Spiritual distress is prevalent in advanced disease, but often neglected, resulting in unnecessary suffering. Religion and/or spirituality have increasingly been recognized as key elements in patients’ experience of advanced illness. This study aims to explore spiritual care needs, experiences, preferences and examine the association between religious coping and quality of life among patients with advanced cancer.
Structured interviews were conducted with 135 patients in advanced cancer patients and their primary informal caregivers. Patients completed measures of QOL (McGill QOL questionnaire), religious coping (Brief Measure of Religious Coping [RCOPE] and Multidimensional Measure of Religion/ Spirituality), self-efficacy (General Self-Efficacy Scale), and sociodemographic variables. Both positive and negative religious coping and multiple dimensions of QOL (physical, physical symptom, psychological, existential, and support) were studied.
The median age of the population was 60.2 years and majority of the subjects were Hindus. The study revealed greater use of positive religious coping was associated with better overall QOL as well as higher scores on the existential and support QOL dimensions and was also related to more physical symptoms. However, greater use of negative religious coping was related to poorer overall QOL. Most patients believed it was important for health care professionals to consider patient spiritual concerns within the medical setting. Spiritual care was reportedly lacking, primarily due to staff members’ de-prioritisation and lack of time.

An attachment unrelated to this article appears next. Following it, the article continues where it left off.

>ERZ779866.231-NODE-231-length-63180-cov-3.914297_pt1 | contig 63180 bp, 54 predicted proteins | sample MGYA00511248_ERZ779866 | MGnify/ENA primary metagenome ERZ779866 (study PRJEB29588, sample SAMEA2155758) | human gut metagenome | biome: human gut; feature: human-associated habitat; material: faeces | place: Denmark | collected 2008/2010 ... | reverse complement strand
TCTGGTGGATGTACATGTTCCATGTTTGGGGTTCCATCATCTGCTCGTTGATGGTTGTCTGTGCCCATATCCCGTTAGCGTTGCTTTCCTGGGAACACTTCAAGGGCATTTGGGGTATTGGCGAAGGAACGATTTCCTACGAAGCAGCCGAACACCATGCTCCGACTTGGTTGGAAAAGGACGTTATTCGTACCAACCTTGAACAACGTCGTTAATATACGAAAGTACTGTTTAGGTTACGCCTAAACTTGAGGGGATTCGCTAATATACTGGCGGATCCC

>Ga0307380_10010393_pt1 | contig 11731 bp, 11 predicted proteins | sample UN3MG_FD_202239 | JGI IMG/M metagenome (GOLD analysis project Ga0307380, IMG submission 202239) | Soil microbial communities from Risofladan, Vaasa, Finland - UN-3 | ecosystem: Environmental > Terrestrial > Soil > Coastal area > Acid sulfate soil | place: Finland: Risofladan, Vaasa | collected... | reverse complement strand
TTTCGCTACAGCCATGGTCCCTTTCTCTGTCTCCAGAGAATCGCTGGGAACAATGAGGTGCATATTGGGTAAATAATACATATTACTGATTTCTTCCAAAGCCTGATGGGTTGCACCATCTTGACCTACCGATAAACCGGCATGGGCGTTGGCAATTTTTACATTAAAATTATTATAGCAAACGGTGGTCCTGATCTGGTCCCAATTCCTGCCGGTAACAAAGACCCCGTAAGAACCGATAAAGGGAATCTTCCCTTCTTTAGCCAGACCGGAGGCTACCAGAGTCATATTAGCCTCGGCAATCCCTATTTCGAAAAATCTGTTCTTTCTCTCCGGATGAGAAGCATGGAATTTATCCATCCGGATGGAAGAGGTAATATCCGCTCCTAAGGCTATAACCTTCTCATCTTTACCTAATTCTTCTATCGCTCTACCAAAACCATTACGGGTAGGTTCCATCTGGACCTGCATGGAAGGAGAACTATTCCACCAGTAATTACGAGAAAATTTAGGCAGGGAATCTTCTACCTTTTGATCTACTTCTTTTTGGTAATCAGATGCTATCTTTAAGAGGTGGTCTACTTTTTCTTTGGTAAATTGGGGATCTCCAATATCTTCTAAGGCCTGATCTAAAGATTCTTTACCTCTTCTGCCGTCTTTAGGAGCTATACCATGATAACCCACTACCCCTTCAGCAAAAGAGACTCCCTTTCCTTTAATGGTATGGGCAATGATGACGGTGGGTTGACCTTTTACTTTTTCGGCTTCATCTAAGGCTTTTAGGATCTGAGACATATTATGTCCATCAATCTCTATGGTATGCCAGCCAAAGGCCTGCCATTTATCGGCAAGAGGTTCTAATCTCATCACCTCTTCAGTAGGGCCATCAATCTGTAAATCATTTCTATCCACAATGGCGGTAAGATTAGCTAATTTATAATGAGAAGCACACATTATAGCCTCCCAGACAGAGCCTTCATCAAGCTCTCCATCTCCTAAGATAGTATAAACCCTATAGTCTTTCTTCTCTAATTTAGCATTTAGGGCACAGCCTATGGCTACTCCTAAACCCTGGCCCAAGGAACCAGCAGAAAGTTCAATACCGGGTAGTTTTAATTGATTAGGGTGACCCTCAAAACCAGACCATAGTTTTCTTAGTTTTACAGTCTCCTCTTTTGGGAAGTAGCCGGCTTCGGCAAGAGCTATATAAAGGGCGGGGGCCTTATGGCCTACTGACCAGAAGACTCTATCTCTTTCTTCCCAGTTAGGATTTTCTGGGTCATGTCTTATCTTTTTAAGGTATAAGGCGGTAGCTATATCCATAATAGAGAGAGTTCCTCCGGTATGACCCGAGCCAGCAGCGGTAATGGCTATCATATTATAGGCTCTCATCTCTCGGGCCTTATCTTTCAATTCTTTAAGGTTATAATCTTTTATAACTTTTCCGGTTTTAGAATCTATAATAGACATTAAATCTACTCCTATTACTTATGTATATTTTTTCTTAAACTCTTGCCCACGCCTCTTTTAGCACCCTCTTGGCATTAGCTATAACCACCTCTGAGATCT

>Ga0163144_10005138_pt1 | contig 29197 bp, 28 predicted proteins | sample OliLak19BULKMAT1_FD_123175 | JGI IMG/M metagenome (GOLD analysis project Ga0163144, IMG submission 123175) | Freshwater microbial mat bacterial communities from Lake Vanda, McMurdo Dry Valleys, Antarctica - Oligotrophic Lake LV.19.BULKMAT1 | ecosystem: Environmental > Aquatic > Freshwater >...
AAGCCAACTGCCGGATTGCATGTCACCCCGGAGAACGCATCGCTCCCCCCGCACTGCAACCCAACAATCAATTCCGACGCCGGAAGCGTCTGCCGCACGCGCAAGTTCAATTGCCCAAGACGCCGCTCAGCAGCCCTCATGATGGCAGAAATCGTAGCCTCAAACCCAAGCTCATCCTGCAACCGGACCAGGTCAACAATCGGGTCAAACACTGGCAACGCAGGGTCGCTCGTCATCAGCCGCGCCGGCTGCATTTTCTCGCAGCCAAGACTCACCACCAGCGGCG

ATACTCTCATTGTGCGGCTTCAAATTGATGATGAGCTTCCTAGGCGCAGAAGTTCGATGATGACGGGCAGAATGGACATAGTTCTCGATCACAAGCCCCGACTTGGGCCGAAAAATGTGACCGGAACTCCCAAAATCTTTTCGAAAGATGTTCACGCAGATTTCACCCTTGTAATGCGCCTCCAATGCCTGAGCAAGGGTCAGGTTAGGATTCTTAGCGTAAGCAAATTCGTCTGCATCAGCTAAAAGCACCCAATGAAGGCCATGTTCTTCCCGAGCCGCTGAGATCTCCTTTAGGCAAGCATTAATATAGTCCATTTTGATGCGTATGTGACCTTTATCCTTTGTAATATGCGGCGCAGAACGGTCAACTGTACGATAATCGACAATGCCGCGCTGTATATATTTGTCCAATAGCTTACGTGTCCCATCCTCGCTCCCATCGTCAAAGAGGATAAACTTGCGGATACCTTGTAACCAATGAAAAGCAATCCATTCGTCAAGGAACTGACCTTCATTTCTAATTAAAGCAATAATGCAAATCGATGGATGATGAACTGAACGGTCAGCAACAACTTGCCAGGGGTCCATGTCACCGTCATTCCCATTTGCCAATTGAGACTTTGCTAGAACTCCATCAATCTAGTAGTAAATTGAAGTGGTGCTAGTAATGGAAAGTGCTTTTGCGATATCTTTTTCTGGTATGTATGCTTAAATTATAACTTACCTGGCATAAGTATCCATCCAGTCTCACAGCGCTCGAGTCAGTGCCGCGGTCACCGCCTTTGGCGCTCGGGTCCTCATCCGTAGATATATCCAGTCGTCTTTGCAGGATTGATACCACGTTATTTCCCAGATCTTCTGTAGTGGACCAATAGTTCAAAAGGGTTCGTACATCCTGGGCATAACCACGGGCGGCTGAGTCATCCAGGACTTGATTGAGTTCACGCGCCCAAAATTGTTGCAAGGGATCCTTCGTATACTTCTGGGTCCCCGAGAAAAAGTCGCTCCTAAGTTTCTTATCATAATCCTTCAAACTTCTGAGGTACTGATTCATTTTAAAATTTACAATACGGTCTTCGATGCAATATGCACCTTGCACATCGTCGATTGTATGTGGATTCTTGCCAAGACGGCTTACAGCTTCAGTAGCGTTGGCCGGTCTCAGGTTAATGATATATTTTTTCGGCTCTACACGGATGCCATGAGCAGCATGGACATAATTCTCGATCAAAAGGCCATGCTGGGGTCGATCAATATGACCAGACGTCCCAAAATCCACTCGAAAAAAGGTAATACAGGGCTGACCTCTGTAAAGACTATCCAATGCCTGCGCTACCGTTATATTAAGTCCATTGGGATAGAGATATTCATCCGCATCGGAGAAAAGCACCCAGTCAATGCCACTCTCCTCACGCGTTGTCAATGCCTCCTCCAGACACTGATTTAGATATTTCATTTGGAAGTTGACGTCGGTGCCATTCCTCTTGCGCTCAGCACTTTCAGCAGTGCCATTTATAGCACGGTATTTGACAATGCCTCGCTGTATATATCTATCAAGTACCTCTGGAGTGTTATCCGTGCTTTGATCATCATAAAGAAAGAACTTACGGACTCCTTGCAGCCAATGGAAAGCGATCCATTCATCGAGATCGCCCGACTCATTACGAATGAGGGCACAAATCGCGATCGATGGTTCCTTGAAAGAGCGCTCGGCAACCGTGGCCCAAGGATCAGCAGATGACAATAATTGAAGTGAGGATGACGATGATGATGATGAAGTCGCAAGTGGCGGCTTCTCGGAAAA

This study demonstrates that spiritual concerns are common among advanced cancer patients, and that they are associated with poorer psychological well-being. Spiritual care is an essential but neglected component of care, according to patients and their caregivers across a range of countries. The findings of the present study support the relationship between spirituality and health outcomes.
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All authors have declared no conflicts of interest.